Thoughts on AmbitionTweet
I generally think that having ambition is a positive trait. As a society, we praise ambitious people, and we use their stories to inspire us to work harder toward our goals. However, ambition is a nuanced trait and typically manifests in one of two forms: specific or general.
Specific ambition is what you see in professional athletes; when an individual has a particular “thing”, or set of things, that drive them.
General ambition, on the other hand, is not restricted by one’s interest in their work. Instead, general ambition is fueled by a desire to do good work.
I find it easier to cultivate general ambition when we feel uncertain about our futures. Of course, we’re never certain about our futures. But when we become aware of this reality, we tend to start running and hope that, when we finish, it was for a good cause. This habit is problematic because working hard and without purpose can lead to burnout and loss of desire.
Ambition must then be driven by intrinsic desire, but this brings us to the issue with specific ambition.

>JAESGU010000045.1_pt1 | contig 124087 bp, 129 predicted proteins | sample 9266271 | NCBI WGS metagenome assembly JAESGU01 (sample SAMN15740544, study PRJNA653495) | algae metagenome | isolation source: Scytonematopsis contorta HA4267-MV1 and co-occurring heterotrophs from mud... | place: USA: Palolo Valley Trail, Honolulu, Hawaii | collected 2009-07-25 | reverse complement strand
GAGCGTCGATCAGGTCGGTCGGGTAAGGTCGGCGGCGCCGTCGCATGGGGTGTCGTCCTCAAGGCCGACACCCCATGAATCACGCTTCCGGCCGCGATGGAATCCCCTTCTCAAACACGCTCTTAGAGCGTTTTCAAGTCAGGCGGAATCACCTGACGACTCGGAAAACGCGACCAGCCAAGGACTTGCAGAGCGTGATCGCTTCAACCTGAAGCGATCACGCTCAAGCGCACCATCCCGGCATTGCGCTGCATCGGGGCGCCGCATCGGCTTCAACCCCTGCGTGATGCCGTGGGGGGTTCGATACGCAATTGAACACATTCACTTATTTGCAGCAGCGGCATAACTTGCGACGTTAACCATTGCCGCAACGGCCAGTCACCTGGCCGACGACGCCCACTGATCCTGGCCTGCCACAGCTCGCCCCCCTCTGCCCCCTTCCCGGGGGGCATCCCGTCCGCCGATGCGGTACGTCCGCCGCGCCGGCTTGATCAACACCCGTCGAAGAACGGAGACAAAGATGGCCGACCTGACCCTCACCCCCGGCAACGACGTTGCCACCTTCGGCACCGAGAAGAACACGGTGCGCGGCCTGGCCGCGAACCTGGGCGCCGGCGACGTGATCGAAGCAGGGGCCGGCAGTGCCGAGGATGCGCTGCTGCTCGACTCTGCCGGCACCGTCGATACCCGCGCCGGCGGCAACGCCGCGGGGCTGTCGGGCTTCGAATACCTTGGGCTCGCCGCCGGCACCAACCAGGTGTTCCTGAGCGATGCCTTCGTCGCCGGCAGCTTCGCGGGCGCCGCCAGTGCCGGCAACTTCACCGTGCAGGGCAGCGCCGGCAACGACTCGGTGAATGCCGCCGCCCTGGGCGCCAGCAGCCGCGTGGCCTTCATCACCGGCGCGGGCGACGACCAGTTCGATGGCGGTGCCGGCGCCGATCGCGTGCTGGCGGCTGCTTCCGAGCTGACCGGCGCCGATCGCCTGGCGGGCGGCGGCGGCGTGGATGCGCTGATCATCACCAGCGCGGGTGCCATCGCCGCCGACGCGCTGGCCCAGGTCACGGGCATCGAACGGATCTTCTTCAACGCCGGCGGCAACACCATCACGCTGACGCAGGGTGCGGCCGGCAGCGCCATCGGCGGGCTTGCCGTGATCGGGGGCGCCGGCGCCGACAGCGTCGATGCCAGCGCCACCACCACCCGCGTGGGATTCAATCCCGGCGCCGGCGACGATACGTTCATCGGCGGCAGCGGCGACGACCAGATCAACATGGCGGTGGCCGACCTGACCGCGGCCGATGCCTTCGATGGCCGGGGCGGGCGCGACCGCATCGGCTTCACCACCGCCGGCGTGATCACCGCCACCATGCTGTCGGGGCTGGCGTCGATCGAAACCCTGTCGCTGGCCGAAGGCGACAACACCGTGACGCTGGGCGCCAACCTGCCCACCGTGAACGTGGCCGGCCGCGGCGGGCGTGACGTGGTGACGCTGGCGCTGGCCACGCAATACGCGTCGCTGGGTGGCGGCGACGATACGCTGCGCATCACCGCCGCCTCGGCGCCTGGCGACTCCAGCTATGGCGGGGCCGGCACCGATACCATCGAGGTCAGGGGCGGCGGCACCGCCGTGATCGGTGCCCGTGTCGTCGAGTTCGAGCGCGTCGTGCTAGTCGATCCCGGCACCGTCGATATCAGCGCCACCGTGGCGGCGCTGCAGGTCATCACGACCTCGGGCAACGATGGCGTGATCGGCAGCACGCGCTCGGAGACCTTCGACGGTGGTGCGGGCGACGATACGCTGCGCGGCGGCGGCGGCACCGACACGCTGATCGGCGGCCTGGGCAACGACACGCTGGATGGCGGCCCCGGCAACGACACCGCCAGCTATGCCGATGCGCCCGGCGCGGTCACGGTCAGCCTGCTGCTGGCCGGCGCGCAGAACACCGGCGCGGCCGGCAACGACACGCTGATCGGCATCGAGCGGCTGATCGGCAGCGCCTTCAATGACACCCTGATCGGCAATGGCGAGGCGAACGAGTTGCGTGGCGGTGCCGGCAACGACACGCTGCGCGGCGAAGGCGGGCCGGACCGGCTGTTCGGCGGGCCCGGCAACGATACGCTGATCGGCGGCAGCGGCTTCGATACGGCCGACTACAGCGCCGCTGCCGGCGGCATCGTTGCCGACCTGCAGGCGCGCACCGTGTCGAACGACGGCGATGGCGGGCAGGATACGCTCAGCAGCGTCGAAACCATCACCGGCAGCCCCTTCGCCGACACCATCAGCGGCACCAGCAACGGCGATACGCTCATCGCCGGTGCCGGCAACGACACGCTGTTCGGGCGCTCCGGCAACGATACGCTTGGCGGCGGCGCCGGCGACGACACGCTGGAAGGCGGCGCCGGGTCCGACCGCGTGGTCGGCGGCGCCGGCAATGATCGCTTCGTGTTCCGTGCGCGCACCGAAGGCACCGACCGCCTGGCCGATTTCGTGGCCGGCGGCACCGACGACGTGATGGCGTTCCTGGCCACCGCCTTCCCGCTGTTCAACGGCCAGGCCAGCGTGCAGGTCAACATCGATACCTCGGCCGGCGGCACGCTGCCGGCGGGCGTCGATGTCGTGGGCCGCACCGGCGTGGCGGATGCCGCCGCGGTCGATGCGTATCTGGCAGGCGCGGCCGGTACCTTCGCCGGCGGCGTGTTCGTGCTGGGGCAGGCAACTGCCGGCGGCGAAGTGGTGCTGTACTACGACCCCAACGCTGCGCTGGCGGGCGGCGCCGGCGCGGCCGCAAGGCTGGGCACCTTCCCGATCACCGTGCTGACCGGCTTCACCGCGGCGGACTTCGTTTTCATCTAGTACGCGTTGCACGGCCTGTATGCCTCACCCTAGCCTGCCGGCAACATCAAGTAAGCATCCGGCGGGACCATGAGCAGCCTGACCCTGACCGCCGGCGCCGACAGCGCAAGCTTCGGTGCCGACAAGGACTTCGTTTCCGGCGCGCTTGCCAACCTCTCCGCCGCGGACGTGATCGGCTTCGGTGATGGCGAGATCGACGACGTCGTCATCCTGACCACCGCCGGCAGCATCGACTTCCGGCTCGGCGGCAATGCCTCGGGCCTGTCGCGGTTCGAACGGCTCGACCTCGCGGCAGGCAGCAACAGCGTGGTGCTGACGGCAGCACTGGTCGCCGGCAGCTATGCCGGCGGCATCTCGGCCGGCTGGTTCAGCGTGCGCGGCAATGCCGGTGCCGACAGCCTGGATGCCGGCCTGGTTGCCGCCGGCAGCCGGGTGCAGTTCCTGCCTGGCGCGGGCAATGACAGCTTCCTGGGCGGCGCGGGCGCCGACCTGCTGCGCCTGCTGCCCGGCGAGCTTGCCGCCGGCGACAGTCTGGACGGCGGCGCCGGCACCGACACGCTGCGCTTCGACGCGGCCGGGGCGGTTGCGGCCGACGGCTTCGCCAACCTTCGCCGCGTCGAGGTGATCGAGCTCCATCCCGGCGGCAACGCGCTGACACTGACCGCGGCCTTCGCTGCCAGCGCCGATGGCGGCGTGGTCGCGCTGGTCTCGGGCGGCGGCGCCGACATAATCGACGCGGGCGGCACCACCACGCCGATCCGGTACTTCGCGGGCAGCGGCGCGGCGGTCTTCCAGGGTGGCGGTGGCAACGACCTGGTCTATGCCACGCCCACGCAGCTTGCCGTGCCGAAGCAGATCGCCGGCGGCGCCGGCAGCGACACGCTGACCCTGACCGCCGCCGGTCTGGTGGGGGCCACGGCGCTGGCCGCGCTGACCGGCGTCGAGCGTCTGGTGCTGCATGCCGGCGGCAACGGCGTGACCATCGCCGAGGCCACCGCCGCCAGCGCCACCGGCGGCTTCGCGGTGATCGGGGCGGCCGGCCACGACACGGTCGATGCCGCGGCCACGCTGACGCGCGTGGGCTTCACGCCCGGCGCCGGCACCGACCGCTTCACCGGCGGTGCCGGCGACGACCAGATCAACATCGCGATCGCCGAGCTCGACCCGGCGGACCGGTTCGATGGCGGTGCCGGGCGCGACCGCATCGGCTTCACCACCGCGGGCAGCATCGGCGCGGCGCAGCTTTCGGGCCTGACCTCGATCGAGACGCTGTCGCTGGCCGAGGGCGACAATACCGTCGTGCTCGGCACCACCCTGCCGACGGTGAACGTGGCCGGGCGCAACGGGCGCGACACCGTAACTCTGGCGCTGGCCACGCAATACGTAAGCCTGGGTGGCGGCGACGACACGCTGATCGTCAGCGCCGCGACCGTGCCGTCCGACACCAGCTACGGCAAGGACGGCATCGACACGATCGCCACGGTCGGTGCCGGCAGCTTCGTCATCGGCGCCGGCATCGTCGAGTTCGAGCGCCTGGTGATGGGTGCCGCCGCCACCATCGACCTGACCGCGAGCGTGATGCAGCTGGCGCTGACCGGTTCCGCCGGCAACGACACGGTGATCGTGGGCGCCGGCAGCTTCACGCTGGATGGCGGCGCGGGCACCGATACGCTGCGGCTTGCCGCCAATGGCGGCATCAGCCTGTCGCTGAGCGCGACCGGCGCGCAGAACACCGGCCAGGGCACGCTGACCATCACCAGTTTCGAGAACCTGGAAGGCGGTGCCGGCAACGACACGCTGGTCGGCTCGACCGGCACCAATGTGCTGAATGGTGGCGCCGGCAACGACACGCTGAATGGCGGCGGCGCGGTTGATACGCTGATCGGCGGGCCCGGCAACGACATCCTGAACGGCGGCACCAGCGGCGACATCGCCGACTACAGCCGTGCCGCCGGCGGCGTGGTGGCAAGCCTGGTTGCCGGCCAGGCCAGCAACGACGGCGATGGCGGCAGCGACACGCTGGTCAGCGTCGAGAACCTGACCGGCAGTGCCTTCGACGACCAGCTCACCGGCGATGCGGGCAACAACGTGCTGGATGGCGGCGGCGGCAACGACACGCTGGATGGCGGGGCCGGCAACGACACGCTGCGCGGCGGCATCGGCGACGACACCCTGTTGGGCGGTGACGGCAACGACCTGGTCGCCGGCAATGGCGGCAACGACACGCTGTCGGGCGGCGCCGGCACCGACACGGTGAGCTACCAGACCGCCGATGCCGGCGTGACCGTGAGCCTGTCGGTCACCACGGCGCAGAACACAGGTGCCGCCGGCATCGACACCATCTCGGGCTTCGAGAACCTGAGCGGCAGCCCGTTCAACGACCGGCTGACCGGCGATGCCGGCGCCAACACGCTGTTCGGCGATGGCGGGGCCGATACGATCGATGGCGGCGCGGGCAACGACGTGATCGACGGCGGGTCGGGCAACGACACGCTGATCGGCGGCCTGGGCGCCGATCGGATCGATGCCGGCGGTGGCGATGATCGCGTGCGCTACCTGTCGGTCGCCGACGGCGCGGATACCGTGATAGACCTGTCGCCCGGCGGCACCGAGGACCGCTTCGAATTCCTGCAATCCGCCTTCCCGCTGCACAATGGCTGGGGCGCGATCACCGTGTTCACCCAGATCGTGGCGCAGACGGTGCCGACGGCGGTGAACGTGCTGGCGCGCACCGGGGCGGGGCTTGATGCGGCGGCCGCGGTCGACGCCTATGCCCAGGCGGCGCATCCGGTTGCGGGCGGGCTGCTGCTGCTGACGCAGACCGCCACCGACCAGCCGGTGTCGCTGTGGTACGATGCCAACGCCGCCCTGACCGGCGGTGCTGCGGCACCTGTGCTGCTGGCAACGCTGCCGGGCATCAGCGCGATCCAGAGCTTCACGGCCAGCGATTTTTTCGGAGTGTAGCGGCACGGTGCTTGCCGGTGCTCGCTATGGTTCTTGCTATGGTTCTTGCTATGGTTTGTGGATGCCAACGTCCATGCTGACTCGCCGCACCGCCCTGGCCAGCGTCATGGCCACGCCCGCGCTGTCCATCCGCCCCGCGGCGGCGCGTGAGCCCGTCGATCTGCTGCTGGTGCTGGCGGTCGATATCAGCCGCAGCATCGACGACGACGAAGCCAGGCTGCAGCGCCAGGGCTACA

The primary fault with specific ambition is that you are putting all of your eggs in one basket. This would theoretically be okay if passion was your only motivation, however, that situation is impossible because every living being also must factor in the work required to live. This is where college students debate whether to explore different fields or focus on what can make them money.
If one chooses to specialize too intensely, they risk that role shifting in value and not being able to maintain the lifestyle they want. And while reeducation is possible, it is difficult to change fields when you have only ever focused on one thing in your life. It’s always possible to change, it’s just difficult.
It seems like the ideal condition is one where ambition is recognized as an essential quality insofar it is paired with general curiosity and a frontier ethos.